and the fundamental principles of government, gave to the de-
bates an interest not often felt in legislative proceedings. The
debates, though long and able, were never published, and the
journal of the convention furnishes but an imperfect account of
I Jeremiah Mason.
1791] STATE UNDKR FIRST CDNSTITUIIOX. 439
what was clone, and still less by whom it was clone. Even the
3'eas and nays are only given in two or three cases. From the
" Life of William Plumer," a member of the convention, one can
obtain some account of the proceedings of the body. Among the
Jiiembers were John Pickering, Edward St. Loe Livermore, Dr.
Samuel Tenney, James MacGregore, Moses Leavitt, Christopher
Toppan, Nathaniel Rogers, General Joseph Cilley, John McClary,
Abial Foster, Timothy Walker, Colonel Nathaniel Head, John
Calfe, Dr. Nathaniel Peabody, John Waldron, Ebenezer Thomp-
.son, Thomas Cogswell, Ebenezer Smith, Zachariah Chandler,
Joshua Atherton, Jeremiah Smith, Major Benjamin Pierce, Major
Caleb Stark, Rev. Jonathan Searls, Daniel Newcomb, John
Duncan, Samuel Livermore, Elisha Payne, Captain Nathaniel
White, Moses Chase, Nahum Parker, Timothy Tilton, and others,
— strong men, having the future best interests of the State con-
stantly in mind.
1 The old constitution was taken up by sections, and its provi-
sions altered or amended, and new clauses added, or old ones
stricken out, at the will of the convention, till the whole had been
revised. This occupied the first ten days of the session. William
Plumer and Jeremiah Smith were the most conspicuous members
of the convention. The former was then a young man, just com-
ing into notice, having been admitted to the practice of law only
four years before, yet there was no one who took so active apart
or who had greater influence in that body. By his industry and
perseverance, his energy and decision, and, above all, by the force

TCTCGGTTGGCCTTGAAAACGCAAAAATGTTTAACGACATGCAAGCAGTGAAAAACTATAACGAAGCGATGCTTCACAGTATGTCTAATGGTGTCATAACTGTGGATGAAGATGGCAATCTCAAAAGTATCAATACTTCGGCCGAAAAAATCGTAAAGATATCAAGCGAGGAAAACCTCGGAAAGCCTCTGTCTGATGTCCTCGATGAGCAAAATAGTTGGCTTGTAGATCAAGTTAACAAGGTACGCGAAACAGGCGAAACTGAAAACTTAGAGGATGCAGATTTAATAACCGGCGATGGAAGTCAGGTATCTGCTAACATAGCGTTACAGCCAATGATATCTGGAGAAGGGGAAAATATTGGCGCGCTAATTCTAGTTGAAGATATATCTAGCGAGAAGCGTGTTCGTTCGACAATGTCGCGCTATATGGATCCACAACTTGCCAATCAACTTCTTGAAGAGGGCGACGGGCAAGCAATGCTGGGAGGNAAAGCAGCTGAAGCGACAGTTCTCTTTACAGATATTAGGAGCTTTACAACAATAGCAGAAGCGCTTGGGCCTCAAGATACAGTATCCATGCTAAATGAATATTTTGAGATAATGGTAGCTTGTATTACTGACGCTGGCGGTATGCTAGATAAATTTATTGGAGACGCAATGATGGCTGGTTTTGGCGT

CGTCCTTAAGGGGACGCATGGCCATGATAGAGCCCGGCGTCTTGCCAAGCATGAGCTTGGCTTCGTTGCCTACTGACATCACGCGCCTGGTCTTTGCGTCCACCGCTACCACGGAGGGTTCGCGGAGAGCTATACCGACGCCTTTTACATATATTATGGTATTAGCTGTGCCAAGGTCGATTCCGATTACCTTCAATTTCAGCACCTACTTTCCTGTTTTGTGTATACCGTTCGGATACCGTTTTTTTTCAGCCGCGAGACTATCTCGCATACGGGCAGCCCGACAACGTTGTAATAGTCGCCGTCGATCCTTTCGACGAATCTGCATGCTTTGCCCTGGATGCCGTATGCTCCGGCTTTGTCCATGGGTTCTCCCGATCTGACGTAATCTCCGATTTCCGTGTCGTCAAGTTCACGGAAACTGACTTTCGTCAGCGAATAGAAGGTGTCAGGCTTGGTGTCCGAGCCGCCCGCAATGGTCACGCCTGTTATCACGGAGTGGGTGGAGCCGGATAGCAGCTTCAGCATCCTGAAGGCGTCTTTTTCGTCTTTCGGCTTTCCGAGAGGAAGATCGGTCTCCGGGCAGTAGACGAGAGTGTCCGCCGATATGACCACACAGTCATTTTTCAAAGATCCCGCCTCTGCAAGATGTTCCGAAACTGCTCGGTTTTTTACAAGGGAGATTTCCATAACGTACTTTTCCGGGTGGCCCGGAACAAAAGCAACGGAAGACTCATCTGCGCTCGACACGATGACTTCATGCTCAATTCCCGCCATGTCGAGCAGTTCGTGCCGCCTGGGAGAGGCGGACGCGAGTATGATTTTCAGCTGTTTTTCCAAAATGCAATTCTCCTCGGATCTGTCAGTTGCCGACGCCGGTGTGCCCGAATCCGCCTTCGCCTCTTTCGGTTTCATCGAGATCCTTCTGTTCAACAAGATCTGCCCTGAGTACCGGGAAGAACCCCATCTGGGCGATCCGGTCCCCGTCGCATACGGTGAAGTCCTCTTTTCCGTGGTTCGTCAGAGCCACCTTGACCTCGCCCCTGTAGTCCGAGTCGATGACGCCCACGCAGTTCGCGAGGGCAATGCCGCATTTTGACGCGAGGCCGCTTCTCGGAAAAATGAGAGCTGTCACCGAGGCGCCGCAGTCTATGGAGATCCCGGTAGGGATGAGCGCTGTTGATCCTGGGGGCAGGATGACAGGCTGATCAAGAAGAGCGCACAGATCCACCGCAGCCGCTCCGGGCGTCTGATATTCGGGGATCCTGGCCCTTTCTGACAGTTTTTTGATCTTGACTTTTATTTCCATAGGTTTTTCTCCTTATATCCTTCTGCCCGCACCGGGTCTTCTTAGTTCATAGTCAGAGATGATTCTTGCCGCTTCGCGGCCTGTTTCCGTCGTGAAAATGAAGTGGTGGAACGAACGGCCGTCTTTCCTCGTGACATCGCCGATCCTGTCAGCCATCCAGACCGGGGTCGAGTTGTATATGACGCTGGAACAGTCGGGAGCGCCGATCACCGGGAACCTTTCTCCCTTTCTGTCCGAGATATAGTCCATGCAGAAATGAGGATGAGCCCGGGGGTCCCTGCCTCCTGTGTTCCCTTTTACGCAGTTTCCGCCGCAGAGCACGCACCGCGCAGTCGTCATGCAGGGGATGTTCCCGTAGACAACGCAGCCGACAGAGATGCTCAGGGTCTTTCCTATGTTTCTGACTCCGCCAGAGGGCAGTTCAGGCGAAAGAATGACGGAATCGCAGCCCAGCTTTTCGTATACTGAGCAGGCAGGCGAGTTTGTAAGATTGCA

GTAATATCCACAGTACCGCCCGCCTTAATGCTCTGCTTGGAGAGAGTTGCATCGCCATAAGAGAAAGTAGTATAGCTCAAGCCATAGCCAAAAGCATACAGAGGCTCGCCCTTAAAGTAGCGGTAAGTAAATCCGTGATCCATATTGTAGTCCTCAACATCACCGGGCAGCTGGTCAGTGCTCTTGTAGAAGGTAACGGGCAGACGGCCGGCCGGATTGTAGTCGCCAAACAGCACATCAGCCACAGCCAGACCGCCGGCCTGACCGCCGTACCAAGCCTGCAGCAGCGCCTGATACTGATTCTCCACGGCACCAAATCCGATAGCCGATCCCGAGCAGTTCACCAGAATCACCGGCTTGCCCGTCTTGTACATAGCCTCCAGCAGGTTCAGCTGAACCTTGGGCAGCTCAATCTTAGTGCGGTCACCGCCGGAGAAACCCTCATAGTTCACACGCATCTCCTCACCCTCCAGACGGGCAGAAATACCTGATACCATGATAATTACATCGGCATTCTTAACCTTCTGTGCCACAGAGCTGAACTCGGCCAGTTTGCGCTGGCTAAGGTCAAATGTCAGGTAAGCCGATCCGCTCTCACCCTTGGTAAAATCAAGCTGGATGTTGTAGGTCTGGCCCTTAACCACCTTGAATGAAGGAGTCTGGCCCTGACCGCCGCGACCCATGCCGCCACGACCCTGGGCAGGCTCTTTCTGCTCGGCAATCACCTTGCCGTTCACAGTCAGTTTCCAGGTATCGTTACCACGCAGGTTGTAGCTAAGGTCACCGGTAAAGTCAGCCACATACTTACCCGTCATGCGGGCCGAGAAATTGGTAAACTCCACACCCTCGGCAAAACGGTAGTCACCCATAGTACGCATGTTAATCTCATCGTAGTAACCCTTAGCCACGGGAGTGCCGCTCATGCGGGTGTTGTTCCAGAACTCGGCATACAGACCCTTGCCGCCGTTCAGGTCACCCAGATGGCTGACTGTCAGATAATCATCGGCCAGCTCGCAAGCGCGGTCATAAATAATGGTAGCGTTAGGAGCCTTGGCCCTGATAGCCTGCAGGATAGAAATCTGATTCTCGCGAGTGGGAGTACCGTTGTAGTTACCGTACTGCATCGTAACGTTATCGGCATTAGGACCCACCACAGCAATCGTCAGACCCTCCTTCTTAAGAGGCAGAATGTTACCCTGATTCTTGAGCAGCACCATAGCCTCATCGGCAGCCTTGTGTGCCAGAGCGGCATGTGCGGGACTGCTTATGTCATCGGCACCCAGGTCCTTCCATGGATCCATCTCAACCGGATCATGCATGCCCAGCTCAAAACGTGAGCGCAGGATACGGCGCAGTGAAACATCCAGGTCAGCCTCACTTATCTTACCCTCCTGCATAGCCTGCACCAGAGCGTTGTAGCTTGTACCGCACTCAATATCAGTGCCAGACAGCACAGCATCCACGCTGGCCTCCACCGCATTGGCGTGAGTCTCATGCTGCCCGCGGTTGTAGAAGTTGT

and accuracy of his discriminating mind, he acquired, before the
close of the convention, a weight and authority in that body which
no other man possessed. " He was," said Judge Livermore, "by
all odds the most influential man in the convention ; so much so
that those who disliked the result called it Plumer's constitution,
by way of insinuating that it was the work of one man, and not
the collective wisdom of the whole assembly." The manuscript
volume in the State House which relates to the convention is
mainly in the handwriting of Mr. Plumer and Mr. Smith. Both
of these men were at this time comparatively young, ambitious
440 HISTORY OF NEW HAMPSHIRE. ['791
ot distinction, liard workers, prompt in action, and ready and wil-
ling alike with the tongue and the pen. They concurred for the
most part in their general views of policy, though occasionally
differing on questions of minor importance. But in concert or
opposition it was hard to say whether, aside from the strength of
their arguments, the House most admired the broad humor, the
Scotch-Irish drollery and shrewdness of Smith, or the keen re-
tort, the ready resources, and strong practical common sense of
Plumer. Smith being at that time a member of Congress was
present only during the first session of ten days. Plumer was
present to the end and busy from the first. They were at this
time friends, although, placed ultimately at the head of opposite
parties in the State, their friendship was not destined to survive.
Their respect for each other was probably lifelong. The sub-
jects in which Mr. Plumer took the strongest interest were the
provisions on the subject of religion, the organization of the exec-
utive department, the judiciary, and the basis of representation
in the House. Mr. Plumer took the broadest view of religiou.s.
tolerance : his opponents would have subjected all the inhabi-
tants of the State to a town tax for the support of the clergy-
man whom the majority of the voters should select as their pas-
tor. Neither party prevailed, and the provision of the 1784
constitution remained in force. His motion to abolish the reli-
gious test for office holders, who were required by the consti-